Sunday, September 21, 2014


Bringing the States Back In

The hot topic in higher ed policy circles right now is the idea of tying federal ratings of various colleges to their eligibility for higher or lower levels of financial aid for students.  In theory, the availability of potentially greater amounts of financial aid would act as an incentive for colleges to do the things that would make them look better in the ratings.  If that happens, obviously, then getting the ratings right matters a great deal.  If you do something as stupid as simply tying eligibility to graduation rates, then you’re encouraging grade inflation and/or leaving high-risk students behind.  

Some smart people published pieces this weekend attacking the concept.  Susan Dynarski pointed out, correctly, that it makes no sense to punish or reward colleges for factors they can’t control, such as the economic means of their students.  Andrew Kelly pointed out that it’s much harder to measure “value added” than to measure raw outcomes, but the latter is largely a function of who shows up.  If we want to incentivize the addition of value, we need to reward it.  (This critique could also apply to Paul LeBlanc’s proposal for a free, national, competency-based online degree.  In the absence of incentives to add value, I foresee many states defaulting to the freebie and reducing their community college spending to zero.  Arizona has already come close.)

I agree with much of Dynarski’s and Kelly’s arguments, but I’d add another factor.  Although the really big money in financial aid comes from the federal government, community colleges in particular are actually run more by states (and, in some states, by counties or districts).  Any attempt to work around the states is bound to create perverse incentives.  We need to bring the states into the analysis.

Over the past few decades, as Dynarski pointed out, states have disinvested substantially in community (and state) colleges.  Colleges have responded in part with internal austerity, and in part by raising tuition and fees.  

But wait, you say.   If per-student spending has been essentially flat, why the austerity?

That’s where Baumol’s cost disease comes in.  If your spending is flat, but your real costs increase every single year, then you have to exercise the austerity you can.  That’s the primary driver behind the shift to a heavily adjunct faculty.  Paying the real salary and benefit cost increases for full-time employees against a flat total requires underpaying others.  Since labor is the bulk of the budget, labor has taken hits.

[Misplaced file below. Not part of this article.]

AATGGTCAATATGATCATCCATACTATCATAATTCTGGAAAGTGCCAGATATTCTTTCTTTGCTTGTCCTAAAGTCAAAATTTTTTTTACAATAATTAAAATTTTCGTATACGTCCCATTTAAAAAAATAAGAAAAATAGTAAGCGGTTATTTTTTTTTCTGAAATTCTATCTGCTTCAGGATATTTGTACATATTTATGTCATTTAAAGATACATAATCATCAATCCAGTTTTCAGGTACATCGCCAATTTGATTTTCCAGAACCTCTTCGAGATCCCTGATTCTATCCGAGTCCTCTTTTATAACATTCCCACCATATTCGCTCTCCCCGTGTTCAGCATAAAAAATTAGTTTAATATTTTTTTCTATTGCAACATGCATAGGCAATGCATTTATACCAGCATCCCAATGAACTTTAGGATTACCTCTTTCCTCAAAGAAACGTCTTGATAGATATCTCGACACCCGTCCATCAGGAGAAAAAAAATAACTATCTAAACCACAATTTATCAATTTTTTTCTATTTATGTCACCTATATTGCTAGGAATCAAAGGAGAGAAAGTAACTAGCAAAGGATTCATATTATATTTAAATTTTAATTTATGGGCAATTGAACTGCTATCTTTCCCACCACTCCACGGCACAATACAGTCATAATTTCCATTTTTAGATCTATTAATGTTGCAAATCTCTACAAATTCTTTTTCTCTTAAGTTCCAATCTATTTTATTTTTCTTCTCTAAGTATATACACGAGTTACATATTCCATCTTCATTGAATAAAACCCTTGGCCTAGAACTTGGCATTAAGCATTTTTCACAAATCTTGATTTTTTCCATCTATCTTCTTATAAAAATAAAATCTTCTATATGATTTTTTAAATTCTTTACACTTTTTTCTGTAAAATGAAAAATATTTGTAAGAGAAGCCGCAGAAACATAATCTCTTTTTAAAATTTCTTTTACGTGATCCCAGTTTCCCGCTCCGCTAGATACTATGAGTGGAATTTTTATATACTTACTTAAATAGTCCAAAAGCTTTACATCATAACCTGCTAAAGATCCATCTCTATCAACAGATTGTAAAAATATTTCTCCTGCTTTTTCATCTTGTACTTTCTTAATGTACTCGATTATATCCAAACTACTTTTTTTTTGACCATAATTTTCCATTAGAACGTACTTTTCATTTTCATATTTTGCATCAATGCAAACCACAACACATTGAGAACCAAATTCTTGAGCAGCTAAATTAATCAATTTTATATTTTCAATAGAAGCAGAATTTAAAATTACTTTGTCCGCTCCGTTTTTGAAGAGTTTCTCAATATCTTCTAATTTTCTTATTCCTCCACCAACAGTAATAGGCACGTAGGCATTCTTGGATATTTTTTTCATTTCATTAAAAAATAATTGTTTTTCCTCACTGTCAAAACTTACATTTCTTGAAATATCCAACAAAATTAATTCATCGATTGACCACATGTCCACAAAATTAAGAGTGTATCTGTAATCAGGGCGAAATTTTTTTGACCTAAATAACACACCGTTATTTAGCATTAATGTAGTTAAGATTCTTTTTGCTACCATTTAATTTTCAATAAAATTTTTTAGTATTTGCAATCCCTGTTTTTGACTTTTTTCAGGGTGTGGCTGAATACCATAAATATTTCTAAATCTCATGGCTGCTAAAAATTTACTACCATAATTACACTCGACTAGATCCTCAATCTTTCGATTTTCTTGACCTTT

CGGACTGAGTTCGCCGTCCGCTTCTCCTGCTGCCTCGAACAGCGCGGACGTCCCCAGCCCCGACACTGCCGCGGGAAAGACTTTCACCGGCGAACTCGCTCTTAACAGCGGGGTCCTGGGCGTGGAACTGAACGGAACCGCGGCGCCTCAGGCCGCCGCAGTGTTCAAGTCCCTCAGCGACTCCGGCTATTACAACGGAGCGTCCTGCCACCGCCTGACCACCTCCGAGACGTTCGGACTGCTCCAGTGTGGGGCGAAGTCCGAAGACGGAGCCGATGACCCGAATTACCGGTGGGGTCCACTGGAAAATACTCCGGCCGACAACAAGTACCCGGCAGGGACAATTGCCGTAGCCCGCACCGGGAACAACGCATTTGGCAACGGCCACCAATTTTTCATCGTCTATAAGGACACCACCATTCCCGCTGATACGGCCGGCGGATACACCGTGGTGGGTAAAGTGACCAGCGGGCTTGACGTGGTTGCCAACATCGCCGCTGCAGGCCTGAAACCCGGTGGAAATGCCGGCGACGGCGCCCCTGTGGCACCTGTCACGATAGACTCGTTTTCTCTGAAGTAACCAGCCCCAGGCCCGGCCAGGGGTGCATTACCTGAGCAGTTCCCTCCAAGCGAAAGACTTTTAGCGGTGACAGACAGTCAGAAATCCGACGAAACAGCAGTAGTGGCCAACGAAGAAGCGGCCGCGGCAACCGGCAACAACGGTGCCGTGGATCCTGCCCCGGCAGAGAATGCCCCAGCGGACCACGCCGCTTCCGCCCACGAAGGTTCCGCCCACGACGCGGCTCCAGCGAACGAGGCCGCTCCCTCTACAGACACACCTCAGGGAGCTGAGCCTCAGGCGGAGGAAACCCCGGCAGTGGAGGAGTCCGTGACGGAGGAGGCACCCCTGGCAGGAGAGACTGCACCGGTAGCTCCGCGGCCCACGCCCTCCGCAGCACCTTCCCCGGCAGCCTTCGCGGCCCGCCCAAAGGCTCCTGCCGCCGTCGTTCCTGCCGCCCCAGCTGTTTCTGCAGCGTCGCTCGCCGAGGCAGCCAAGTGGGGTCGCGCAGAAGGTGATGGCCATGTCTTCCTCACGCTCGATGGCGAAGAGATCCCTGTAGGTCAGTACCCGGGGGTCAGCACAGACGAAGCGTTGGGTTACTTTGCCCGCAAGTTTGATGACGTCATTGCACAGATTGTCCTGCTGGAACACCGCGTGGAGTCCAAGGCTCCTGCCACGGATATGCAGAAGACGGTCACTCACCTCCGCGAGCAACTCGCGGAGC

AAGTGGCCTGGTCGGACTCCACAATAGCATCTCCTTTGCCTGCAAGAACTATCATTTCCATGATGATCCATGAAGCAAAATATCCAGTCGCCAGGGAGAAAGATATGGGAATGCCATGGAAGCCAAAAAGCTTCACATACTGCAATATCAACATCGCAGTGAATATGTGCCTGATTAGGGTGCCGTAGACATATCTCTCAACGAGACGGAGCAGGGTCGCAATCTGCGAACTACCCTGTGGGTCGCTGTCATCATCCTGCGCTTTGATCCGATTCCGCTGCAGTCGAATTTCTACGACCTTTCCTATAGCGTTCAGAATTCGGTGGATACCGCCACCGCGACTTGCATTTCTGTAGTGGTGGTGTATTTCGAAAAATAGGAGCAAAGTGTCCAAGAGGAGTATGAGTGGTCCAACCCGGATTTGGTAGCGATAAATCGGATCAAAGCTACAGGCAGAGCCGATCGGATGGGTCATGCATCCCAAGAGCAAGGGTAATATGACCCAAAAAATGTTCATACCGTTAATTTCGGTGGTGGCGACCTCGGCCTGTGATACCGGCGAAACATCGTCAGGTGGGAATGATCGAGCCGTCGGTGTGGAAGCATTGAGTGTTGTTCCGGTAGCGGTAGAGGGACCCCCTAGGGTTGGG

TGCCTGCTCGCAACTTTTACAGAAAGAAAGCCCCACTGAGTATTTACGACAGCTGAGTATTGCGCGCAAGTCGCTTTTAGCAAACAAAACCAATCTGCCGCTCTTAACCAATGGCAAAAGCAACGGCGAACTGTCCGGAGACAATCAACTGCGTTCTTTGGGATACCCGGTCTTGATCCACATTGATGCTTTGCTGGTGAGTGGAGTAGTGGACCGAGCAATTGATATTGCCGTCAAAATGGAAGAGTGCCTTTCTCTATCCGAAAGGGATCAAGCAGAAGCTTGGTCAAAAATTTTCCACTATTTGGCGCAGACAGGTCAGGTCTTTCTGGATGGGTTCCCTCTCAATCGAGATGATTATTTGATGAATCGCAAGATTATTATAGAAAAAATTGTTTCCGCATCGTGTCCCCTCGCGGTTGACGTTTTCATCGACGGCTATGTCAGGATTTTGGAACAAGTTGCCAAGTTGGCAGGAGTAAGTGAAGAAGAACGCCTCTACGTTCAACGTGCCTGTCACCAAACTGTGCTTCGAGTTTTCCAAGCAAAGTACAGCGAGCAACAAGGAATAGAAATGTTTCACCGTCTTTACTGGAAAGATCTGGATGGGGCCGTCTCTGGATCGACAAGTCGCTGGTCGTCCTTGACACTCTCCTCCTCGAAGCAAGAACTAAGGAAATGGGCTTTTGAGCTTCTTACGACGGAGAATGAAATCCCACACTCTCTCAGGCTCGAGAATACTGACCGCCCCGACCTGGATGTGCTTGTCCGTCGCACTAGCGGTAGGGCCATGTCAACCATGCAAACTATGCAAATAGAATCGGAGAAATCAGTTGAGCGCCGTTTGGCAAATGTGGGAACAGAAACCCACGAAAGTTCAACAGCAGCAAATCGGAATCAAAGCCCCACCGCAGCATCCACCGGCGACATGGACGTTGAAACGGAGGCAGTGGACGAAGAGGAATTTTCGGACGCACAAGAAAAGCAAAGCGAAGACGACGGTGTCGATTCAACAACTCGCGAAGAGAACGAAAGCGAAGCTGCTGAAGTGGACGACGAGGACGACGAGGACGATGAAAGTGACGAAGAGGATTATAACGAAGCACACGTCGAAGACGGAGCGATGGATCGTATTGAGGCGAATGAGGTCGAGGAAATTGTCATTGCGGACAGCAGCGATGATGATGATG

In any event, though, states remain the missing variable.  If we leave states to their own devices, and offer to increase financial aid for students at certain public colleges, what do we think will happen?

My guess is that states will use the new federal money to replace their own.  They’d treat it as a windfall.  Colleges would only be able to capture the new money by raising tuition and fees.  Colleges that do well in the ratings would basically hold steady; colleges that do less well would suffer.  So we’d have increased federal spending, increased tuition, and increased student debt.  This is not a happy picture.

Instead, I’m thinking we need to knit the states into the system.  If we want to incentivize colleges to keep students’ costs down without just resorting to chronic austerity, one way to do it would be to incentivize states to reverse the trend of disinvestment.  A clean and simple way would be to offer to match operating aid to public colleges, contingent on certain basic controls.  If a state knows that money spent on public colleges brings in “free” money from the feds, and cuts to public colleges mean leaving federal money on the table, then the incentives are finally aligned for states to do the right thing.  The actual multiplier could be adjusted, but it should be high enough to make a material difference.

Performance, I would argue, is better assessed on the state level anyway.  Nationally, the states with the highest community college graduation rates have the weakest four-year sectors, which makes sense; when the local high performing high school students attend the community college by default, its graduation rates will naturally be higher.  In contrast, a state like Massachusetts, which has a robust four-year sector, doesn’t have any community colleges with graduation rates approaching those of, say, South Dakota.  Punishing Massachusetts for having a strong four-year sector would be silly, and would do nothing to incentivize performance.  Better to judge performance in more defined contexts, so we’re actually measuring what we intend to measure.

Obviously, this proposal is only a start.  But at least it recognizes states as relevant actors with their own interests.  And it gets us away from the shallow and unproductive comparisons of colleges in different regions of the country, with substantially different needs.  Let the Feds set some basic guidelines to avoid perverse incentives, but situate performance within each state.  And let the states that step up get more help than the states that don’t.  Until then, we’ll be stuck rewarding all the wrong things.

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